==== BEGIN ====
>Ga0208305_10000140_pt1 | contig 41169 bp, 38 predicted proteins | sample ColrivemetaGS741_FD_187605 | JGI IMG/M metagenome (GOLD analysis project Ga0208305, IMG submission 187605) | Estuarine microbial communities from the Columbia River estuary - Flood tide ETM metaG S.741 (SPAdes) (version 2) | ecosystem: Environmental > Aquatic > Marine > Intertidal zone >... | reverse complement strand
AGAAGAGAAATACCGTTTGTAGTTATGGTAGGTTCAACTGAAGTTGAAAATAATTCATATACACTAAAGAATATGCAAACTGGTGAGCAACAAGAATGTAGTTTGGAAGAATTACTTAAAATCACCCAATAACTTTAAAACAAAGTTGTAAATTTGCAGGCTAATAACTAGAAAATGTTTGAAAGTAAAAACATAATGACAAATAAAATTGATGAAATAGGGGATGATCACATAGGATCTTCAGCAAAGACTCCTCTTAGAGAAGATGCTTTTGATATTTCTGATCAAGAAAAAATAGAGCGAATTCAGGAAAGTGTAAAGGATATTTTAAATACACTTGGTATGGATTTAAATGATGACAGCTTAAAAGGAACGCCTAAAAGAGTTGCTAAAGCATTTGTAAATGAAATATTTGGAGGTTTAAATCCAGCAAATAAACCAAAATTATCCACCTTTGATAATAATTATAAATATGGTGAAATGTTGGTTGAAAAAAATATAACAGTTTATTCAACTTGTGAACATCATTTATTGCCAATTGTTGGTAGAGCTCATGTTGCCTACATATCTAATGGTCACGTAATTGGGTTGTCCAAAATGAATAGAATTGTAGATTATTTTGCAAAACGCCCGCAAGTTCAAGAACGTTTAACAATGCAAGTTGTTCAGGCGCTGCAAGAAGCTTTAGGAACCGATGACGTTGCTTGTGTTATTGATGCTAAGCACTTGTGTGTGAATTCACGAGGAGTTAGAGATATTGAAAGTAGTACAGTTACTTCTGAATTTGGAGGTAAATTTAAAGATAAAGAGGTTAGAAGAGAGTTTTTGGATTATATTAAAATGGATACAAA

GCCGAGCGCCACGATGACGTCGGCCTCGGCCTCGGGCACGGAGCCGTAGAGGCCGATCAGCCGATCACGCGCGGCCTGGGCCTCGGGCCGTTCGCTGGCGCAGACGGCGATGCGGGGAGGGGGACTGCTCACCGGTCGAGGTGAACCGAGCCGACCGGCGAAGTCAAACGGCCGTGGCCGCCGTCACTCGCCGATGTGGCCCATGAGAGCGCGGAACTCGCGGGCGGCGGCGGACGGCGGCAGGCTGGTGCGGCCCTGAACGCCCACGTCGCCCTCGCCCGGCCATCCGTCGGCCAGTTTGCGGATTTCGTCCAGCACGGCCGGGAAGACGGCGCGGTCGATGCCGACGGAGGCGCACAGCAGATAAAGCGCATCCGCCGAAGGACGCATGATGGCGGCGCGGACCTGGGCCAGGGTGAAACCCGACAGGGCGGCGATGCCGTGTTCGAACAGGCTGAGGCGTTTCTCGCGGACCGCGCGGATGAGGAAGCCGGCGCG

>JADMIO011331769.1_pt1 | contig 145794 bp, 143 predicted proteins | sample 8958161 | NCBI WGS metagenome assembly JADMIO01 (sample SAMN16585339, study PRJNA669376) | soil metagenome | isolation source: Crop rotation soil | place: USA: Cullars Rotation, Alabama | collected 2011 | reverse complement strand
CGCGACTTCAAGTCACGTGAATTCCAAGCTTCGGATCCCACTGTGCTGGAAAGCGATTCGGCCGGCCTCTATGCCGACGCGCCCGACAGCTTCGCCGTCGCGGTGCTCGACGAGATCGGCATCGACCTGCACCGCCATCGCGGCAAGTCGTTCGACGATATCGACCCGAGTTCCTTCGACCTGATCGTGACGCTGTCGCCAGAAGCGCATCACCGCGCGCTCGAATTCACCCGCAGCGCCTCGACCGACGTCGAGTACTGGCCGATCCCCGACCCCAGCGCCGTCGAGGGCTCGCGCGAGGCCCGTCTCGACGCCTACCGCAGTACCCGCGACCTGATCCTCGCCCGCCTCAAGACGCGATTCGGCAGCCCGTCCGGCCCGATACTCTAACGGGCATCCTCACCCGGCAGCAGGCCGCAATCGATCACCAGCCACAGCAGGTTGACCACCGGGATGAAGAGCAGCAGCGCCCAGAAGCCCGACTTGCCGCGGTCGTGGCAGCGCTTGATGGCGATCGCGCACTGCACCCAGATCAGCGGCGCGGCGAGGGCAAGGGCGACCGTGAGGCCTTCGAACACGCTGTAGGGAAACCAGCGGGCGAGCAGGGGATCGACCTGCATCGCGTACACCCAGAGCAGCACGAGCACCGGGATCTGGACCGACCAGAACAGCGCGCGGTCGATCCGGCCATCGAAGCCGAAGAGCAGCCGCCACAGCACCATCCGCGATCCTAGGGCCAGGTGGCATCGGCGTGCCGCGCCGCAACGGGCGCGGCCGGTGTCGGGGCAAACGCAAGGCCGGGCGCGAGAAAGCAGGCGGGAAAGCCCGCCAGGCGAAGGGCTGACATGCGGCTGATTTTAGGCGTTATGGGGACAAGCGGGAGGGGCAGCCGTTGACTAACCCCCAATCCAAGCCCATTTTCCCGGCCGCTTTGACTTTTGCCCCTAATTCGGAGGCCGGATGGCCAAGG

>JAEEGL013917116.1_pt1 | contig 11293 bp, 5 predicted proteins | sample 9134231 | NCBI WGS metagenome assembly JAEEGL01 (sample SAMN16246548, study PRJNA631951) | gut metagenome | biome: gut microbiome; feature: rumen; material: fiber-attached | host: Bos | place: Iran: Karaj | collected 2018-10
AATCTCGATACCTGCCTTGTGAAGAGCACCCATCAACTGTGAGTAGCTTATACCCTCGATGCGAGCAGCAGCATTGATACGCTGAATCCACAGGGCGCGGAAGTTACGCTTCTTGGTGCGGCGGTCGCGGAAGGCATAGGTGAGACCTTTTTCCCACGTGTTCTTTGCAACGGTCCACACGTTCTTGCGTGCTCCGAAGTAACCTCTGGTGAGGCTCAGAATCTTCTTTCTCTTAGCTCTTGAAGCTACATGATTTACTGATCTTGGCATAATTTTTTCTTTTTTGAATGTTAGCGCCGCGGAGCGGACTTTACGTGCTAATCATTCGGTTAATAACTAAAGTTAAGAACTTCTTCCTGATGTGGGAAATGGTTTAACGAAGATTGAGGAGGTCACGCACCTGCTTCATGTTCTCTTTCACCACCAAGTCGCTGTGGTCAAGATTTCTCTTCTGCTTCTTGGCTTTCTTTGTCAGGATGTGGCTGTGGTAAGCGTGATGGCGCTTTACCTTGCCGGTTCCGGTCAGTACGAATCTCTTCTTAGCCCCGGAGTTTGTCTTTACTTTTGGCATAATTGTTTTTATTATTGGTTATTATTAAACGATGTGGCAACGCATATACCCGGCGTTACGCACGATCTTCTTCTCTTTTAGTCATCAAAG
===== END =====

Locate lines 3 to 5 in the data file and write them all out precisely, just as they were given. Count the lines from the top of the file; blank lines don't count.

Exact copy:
GCCGAGCGCCACGATGACGTCGGCCTCGGCCTCGGGCACGGAGCCGTAGAGGCCGATCAGCCGATCACGCGCGGCCTGGGCCTCGGGCCGTTCGCTGGCGCAGACGGCGATGCGGGGAGGGGGACTGCTCACCGGTCGAGGTGAACCGAGCCGACCGGCGAAGTCAAACGGCCGTGGCCGCCGTCACTCGCCGATGTGGCCCATGAGAGCGCGGAACTCGCGGGCGGCGGCGGACGGCGGCAGGCTGGTGCGGCCCTGAACGCCCACGTCGCCCTCGCCCGGCCATCCGTCGGCCAGTTTGCGGATTTCGTCCAGCACGGCCGGGAAGACGGCGCGGTCGATGCCGACGGAGGCGCACAGCAGATAAAGCGCATCCGCCGAAGGACGCATGATGGCGGCGCGGACCTGGGCCAGGGTGAAACCCGACAGGGCGGCGATGCCGTGTTCGAACAGGCTGAGGCGTTTCTCGCGGACCGCGCGGATGAGGAAGCCGGCGCG

>JADMIO011331769.1_pt1 | contig 145794 bp, 143 predicted proteins | sample 8958161 | NCBI WGS metagenome assembly JADMIO01 (sample SAMN16585339, study PRJNA669376) | soil metagenome | isolation source: Crop rotation soil | place: USA: Cullars Rotation, Alabama | collected 2011 | reverse complement strand
CGCGACTTCAAGTCACGTGAATTCCAAGCTTCGGATCCCACTGTGCTGGAAAGCGATTCGGCCGGCCTCTATGCCGACGCGCCCGACAGCTTCGCCGTCGCGGTGCTCGACGAGATCGGCATCGACCTGCACCGCCATCGCGGCAAGTCGTTCGACGATATCGACCCGAGTTCCTTCGACCTGATCGTGACGCTGTCGCCAGAAGCGCATCACCGCGCGCTCGAATTCACCCGCAGCGCCTCGACCGACGTCGAGTACTGGCCGATCCCCGACCCCAGCGCCGTCGAGGGCTCGCGCGAGGCCCGTCTCGACGCCTACCGCAGTACCCGCGACCTGATCCTCGCCCGCCTCAAGACGCGATTCGGCAGCCCGTCCGGCCCGATACTCTAACGGGCATCCTCACCCGGCAGCAGGCCGCAATCGATCACCAGCCACAGCAGGTTGACCACCGGGATGAAGAGCAGCAGCGCCCAGAAGCCCGACTTGCCGCGGTCGTGGCAGCGCTTGATGGCGATCGCGCACTGCACCCAGATCAGCGGCGCGGCGAGGGCAAGGGCGACCGTGAGGCCTTCGAACACGCTGTAGGGAAACCAGCGGGCGAGCAGGGGATCGACCTGCATCGCGTACACCCAGAGCAGCACGAGCACCGGGATCTGGACCGACCAGAACAGCGCGCGGTCGATCCGGCCATCGAAGCCGAAGAGCAGCCGCCACAGCACCATCCGCGATCCTAGGGCCAGGTGGCATCGGCGTGCCGCGCCGCAACGGGCGCGGCCGGTGTCGGGGCAAACGCAAGGCCGGGCGCGAGAAAGCAGGCGGGAAAGCCCGCCAGGCGAAGGGCTGACATGCGGCTGATTTTAGGCGTTATGGGGACAAGCGGGAGGGGCAGCCGTTGACTAACCCCCAATCCAAGCCCATTTTCCCGGCCGCTTTGACTTTTGCCCCTAATTCGGAGGCCGGATGGCCAAGG